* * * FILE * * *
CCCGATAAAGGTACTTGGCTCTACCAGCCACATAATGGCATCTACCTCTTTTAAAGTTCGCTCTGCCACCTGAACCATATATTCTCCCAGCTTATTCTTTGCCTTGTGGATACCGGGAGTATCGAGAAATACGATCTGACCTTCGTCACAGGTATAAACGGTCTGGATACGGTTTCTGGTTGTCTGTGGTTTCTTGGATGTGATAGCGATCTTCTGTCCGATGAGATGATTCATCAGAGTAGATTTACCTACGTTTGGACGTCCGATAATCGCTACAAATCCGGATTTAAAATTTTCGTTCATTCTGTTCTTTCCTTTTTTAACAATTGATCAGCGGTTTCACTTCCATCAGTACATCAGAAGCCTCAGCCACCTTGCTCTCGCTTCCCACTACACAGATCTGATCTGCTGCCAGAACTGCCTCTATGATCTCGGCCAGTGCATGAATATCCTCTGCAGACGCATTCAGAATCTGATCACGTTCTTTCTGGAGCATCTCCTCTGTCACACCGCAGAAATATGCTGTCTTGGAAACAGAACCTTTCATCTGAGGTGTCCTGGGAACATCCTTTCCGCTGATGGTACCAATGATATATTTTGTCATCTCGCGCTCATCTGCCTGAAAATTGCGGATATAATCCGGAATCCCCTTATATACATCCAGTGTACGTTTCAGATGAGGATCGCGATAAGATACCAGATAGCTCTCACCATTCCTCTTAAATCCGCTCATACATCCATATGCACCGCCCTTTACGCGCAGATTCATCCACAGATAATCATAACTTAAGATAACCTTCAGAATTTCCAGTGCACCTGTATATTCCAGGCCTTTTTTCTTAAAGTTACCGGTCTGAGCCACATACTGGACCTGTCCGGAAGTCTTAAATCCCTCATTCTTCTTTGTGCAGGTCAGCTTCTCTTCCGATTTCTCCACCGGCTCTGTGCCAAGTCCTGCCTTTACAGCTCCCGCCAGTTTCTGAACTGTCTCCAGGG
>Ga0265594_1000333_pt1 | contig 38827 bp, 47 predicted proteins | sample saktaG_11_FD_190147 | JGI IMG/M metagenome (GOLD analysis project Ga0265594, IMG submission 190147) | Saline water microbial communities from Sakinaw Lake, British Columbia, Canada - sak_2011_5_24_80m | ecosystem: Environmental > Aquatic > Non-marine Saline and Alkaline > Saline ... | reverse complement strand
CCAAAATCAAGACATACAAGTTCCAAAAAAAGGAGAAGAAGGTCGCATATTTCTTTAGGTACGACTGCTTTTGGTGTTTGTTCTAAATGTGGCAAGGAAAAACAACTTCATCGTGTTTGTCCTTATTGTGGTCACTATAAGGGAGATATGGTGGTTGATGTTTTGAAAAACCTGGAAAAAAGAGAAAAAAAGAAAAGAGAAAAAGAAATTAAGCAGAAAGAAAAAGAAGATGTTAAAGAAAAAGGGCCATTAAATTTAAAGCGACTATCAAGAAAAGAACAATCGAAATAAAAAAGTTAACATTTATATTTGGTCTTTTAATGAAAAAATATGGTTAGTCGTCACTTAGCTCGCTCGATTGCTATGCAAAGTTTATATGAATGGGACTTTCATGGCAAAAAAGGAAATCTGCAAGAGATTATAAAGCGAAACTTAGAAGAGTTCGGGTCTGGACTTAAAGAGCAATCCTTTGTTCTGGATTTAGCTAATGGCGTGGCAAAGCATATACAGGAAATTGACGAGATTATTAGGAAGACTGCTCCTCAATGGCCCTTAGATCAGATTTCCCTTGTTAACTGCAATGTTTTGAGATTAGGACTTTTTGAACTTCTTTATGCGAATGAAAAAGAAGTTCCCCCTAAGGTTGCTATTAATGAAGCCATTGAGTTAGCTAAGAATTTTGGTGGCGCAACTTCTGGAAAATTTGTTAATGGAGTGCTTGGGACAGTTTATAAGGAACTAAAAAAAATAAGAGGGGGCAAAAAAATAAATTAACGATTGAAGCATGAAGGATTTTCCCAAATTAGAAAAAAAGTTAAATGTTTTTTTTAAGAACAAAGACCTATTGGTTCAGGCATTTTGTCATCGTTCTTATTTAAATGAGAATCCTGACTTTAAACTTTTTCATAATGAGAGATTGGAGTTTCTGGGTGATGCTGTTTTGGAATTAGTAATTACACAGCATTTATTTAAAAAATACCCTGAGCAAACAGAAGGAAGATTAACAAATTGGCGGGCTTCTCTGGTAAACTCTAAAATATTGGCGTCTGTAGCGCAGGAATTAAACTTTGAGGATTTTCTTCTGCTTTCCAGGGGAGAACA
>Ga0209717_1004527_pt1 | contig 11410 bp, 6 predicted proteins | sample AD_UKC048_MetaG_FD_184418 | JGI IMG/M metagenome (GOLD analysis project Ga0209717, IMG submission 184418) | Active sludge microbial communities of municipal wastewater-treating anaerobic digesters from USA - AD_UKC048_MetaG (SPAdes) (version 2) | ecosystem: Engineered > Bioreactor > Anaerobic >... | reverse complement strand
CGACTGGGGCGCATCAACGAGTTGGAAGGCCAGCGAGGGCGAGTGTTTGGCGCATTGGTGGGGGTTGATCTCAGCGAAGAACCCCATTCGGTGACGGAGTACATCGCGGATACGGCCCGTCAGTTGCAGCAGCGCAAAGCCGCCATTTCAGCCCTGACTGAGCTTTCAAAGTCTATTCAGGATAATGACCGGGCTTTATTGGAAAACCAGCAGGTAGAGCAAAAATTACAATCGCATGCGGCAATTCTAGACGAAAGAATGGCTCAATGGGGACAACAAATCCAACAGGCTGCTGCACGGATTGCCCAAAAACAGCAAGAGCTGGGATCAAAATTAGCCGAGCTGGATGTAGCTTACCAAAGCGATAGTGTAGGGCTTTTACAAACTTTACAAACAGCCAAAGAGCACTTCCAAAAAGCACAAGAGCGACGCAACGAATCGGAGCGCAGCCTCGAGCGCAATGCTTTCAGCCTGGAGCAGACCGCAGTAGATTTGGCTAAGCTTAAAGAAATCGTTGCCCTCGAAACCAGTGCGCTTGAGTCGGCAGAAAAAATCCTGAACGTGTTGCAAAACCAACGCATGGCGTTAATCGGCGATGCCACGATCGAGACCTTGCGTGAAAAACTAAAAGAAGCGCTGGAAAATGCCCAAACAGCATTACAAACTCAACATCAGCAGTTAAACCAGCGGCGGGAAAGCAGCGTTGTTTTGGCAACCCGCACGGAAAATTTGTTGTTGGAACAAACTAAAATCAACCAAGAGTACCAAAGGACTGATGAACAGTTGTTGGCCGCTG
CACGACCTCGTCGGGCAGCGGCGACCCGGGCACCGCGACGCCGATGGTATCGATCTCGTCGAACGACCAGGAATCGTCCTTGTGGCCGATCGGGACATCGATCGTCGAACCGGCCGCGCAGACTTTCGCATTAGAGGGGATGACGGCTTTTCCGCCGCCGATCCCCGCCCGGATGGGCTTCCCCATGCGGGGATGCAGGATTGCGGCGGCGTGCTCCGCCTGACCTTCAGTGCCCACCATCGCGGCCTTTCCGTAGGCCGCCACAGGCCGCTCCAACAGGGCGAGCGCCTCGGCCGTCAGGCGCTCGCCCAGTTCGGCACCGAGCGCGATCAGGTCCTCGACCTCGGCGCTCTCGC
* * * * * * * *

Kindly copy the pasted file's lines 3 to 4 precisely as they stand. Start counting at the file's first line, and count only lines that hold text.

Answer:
CCAAAATCAAGACATACAAGTTCCAAAAAAAGGAGAAGAAGGTCGCATATTTCTTTAGGTACGACTGCTTTTGGTGTTTGTTCTAAATGTGGCAAGGAAAAACAACTTCATCGTGTTTGTCCTTATTGTGGTCACTATAAGGGAGATATGGTGGTTGATGTTTTGAAAAACCTGGAAAAAAGAGAAAAAAAGAAAAGAGAAAAAGAAATTAAGCAGAAAGAAAAAGAAGATGTTAAAGAAAAAGGGCCATTAAATTTAAAGCGACTATCAAGAAAAGAACAATCGAAATAAAAAAGTTAACATTTATATTTGGTCTTTTAATGAAAAAATATGGTTAGTCGTCACTTAGCTCGCTCGATTGCTATGCAAAGTTTATATGAATGGGACTTTCATGGCAAAAAAGGAAATCTGCAAGAGATTATAAAGCGAAACTTAGAAGAGTTCGGGTCTGGACTTAAAGAGCAATCCTTTGTTCTGGATTTAGCTAATGGCGTGGCAAAGCATATACAGGAAATTGACGAGATTATTAGGAAGACTGCTCCTCAATGGCCCTTAGATCAGATTTCCCTTGTTAACTGCAATGTTTTGAGATTAGGACTTTTTGAACTTCTTTATGCGAATGAAAAAGAAGTTCCCCCTAAGGTTGCTATTAATGAAGCCATTGAGTTAGCTAAGAATTTTGGTGGCGCAACTTCTGGAAAATTTGTTAATGGAGTGCTTGGGACAGTTTATAAGGAACTAAAAAAAATAAGAGGGGGCAAAAAAATAAATTAACGATTGAAGCATGAAGGATTTTCCCAAATTAGAAAAAAAGTTAAATGTTTTTTTTAAGAACAAAGACCTATTGGTTCAGGCATTTTGTCATCGTTCTTATTTAAATGAGAATCCTGACTTTAAACTTTTTCATAATGAGAGATTGGAGTTTCTGGGTGATGCTGTTTTGGAATTAGTAATTACACAGCATTTATTTAAAAAATACCCTGAGCAAACAGAAGGAAGATTAACAAATTGGCGGGCTTCTCTGGTAAACTCTAAAATATTGGCGTCTGTAGCGCAGGAATTAAACTTTGAGGATTTTCTTCTGCTTTCCAGGGGAGAACA
>Ga0209717_1004527_pt1 | contig 11410 bp, 6 predicted proteins | sample AD_UKC048_MetaG_FD_184418 | JGI IMG/M metagenome (GOLD analysis project Ga0209717, IMG submission 184418) | Active sludge microbial communities of municipal wastewater-treating anaerobic digesters from USA - AD_UKC048_MetaG (SPAdes) (version 2) | ecosystem: Engineered > Bioreactor > Anaerobic >... | reverse complement strand